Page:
But, most importantly, we have two years of hands-on, practical experience with raising money from accredited investors outside of SF, for some of the hottest startups in the country. We've learned a TON of secrets that will be applicable to unaccredited investing. No one is going to be able to catch up to us. We have a vision, practical experience, and a formidble will to make it happen.
We built this for ourselves to make investments.
One of Nick's best friends is angel investor Bill Warner, who founded a public company and sold another for about the same return. He's inspired all of us: Bill spends practically all of his time helping founders. We wanted to be like him, and help and invest in our startup friends. But we don't have $50k to invest in each company... we had more like $5k. Plus, it was effectively illegal for us to do so. We thought that was stupid.
We’ve always wanted to invest in founders we believed in. Not primarily for the financial returns, but to be a stronger part of the community that startup is building, to give back, and to live vicariously through their experience. It made no sense to us that only the wealthy had the privilege to act on these emotions prior to the passage of the JOBS act. People are people; the dollar amounts are just smaller.
We were surprised to the extent that other investors on Wefunder were motivated by the same things as us. We don't want to lose money, but we're not investing in startups primarily for the financial returns. We want to support things we believe in. We consider our startup investing to be socially good lottery tickets. We were surprised that even accredited investors with a finance background feel the same way.
We were also surprised that unaccredited investors (who apply to invest, but can't) pick the same exact startups on Wefunder as accredited investors. There is no correlation between income and the startups chosen.
We have two businesses that compete for our attention: our current accredited investor "online vc" business, and our long-term self-service funding platform for unaccredited investors. Balancing these two demands is our greatest challenge.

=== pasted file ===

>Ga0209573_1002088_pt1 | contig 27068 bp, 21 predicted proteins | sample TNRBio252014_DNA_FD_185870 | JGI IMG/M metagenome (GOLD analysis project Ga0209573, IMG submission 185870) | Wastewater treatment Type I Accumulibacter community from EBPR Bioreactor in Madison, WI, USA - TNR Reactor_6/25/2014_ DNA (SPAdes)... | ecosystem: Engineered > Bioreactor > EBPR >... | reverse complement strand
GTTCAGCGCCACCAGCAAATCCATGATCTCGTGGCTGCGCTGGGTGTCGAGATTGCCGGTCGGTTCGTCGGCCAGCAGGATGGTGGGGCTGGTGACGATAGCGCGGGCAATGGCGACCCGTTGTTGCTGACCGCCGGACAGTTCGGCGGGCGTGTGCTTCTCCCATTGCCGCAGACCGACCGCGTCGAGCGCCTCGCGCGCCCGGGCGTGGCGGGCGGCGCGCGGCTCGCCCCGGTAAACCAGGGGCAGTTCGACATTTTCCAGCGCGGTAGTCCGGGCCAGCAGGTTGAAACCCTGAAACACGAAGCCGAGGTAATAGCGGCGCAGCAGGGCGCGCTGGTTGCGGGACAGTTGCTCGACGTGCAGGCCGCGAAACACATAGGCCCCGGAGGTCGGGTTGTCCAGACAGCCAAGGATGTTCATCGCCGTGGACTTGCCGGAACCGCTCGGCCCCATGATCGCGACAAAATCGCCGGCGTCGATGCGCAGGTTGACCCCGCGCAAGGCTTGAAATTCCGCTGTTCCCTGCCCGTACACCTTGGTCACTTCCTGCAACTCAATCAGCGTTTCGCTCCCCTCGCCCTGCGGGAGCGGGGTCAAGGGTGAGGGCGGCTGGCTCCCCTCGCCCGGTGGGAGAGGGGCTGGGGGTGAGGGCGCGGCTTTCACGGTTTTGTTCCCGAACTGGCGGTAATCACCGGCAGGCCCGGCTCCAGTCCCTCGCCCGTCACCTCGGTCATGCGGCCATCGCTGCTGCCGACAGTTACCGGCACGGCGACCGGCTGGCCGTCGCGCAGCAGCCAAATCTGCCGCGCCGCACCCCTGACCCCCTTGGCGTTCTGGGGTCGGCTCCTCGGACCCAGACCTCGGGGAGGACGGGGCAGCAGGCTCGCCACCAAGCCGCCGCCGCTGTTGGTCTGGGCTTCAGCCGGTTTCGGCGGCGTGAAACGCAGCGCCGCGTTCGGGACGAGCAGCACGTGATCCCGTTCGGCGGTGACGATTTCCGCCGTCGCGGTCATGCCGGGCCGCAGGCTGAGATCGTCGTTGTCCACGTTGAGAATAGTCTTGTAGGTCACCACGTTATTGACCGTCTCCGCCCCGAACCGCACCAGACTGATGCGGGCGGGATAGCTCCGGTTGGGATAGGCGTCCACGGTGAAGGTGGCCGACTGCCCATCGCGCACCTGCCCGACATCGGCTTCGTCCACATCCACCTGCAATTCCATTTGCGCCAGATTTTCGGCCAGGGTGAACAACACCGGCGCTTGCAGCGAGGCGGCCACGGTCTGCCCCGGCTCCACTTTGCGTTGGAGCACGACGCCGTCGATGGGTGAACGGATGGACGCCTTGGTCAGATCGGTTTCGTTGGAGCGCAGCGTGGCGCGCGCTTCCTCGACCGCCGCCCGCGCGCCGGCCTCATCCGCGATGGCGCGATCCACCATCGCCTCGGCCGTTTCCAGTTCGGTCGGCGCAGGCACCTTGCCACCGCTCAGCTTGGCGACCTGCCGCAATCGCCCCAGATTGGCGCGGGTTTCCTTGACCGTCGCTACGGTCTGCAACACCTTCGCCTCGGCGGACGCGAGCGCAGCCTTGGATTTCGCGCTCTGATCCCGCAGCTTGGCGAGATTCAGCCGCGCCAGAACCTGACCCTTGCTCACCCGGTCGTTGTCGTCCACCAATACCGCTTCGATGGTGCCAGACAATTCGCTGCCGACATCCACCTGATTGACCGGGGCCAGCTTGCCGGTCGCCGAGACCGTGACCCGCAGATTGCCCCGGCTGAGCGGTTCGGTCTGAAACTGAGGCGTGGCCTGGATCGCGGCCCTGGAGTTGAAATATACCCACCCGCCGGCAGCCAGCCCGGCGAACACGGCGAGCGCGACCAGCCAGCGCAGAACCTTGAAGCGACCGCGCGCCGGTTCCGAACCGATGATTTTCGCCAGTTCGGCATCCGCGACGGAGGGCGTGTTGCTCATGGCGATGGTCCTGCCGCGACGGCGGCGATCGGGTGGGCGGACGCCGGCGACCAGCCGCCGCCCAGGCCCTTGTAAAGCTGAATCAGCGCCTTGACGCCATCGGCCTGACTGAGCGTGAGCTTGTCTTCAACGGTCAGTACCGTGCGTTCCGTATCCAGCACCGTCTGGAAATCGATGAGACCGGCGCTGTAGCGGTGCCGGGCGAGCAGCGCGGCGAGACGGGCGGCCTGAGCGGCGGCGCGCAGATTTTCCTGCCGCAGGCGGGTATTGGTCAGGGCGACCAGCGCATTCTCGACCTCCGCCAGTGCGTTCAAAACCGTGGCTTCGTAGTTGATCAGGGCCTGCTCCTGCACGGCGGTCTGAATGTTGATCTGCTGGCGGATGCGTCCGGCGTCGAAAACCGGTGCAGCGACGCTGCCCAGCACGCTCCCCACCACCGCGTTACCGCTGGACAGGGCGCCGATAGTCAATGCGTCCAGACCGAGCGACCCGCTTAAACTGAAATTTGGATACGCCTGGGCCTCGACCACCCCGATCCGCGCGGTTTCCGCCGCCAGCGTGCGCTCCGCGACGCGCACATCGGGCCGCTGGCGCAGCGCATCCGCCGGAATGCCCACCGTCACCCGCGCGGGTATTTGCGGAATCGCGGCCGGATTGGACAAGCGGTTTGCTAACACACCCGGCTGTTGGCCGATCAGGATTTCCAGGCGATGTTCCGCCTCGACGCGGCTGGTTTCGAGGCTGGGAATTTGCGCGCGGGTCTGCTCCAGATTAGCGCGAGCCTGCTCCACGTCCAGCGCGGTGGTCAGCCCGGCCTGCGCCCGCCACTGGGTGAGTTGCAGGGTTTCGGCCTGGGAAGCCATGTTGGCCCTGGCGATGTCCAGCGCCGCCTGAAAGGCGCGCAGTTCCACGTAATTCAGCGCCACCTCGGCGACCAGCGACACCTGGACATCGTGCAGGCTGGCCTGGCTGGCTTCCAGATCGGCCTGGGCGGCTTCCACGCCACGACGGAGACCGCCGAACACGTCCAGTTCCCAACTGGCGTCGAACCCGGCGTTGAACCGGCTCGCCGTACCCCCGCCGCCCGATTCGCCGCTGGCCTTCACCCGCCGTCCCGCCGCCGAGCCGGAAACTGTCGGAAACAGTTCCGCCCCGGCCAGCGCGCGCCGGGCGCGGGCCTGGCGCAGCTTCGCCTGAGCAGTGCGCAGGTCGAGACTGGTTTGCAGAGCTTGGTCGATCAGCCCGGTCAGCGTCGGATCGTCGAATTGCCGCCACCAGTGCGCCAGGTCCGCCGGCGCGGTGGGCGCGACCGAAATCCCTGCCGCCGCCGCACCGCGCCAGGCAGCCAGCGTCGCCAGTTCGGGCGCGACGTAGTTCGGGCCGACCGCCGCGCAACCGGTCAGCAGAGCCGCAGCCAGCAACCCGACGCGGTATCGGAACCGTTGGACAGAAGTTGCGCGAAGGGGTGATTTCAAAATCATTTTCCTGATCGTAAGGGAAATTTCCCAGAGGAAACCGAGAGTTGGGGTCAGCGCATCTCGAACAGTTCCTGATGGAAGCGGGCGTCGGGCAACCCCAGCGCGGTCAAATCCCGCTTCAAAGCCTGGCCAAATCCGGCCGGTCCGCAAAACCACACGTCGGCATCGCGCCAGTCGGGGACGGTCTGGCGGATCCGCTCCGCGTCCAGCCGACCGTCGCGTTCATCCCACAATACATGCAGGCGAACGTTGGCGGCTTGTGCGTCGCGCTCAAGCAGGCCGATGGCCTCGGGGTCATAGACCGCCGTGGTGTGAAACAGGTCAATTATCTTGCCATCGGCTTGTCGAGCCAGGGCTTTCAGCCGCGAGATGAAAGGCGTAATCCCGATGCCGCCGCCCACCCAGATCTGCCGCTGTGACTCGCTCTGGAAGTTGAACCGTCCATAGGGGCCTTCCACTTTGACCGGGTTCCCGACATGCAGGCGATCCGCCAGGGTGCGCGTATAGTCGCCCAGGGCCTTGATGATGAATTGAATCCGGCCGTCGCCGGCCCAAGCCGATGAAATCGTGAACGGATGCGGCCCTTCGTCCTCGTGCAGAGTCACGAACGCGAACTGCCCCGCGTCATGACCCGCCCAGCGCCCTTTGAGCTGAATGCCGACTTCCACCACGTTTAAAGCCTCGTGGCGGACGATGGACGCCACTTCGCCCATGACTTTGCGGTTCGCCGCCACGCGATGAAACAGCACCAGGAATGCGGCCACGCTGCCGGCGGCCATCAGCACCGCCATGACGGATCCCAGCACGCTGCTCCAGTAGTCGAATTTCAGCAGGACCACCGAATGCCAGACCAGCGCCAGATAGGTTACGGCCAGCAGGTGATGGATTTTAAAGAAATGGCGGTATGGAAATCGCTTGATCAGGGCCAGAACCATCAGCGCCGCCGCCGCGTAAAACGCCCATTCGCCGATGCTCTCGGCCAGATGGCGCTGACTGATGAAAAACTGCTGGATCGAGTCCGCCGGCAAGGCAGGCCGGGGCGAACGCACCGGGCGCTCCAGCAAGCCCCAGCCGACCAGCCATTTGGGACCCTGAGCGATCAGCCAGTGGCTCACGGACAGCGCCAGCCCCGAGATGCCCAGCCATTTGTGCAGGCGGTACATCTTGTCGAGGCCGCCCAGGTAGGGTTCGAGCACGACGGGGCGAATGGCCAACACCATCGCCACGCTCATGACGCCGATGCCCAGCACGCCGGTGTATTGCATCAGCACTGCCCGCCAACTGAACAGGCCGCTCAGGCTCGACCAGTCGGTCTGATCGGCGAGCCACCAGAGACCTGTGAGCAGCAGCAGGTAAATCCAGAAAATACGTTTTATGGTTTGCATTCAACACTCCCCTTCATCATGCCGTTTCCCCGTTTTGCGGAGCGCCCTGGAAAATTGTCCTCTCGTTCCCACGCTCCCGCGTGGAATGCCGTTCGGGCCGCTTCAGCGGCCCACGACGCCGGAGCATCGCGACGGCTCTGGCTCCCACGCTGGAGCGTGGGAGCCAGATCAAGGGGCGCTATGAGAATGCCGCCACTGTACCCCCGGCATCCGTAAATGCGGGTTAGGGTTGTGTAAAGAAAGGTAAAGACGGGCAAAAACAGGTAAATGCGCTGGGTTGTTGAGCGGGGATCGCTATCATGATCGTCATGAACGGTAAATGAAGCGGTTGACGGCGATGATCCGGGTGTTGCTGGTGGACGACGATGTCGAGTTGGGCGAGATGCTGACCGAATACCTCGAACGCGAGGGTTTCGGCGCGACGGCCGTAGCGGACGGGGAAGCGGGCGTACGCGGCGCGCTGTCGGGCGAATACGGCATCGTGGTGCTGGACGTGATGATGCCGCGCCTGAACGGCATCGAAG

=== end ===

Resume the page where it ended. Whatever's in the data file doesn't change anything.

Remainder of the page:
We need to fight the battles in the accredited investing space against competitors like AngelList and FundersClub and continue growing 20% month over month without losing the greater war: we must be prepared for the JOBS Act implementation at the end of 2015.
We must focus on growth, but not lose sight of why we were founded: to allow anyone to make investments. This causes us to do superficially non-sensical experiments in the current legal environment, like offer $100 investment minimums for accredited investors, or design our profiles with higher production values needed for professional investors in Silicon Valley (where a simple, "David McClure and SV Angel are investing!" will mostly do.)
In other words, we're taking the hardest approach to growth. Instead of focusing on the low hanging fruit of converting professional investors, we're spending our resources on converting barely accredited investors in the middle of the country. We don't want to learn the lessons that will make us be just like AngelList. We want to learn the lessons that will help us in the future.
There is a risk the SEC might not follow the spirit of the JOBS Act when writing the final rules. Over-regulation could lead to the best startups with multiple funding options to avoid crowd investing, leading to a subpar market of companies that can't raise funding anywhere else. That's the worse outcome.
To help guard against this risk, we're heavily involved with the Congress, SEC, FINRA, and the Crowdfund Intermediary Regulatory organization.
We've had in-person meetings with the SEC and had the opportunity to fully air our views. We're also working with the Deputy Majority Whip - Congressmen McHenry - who is crafting legislation with some improvements to the JOBS Act.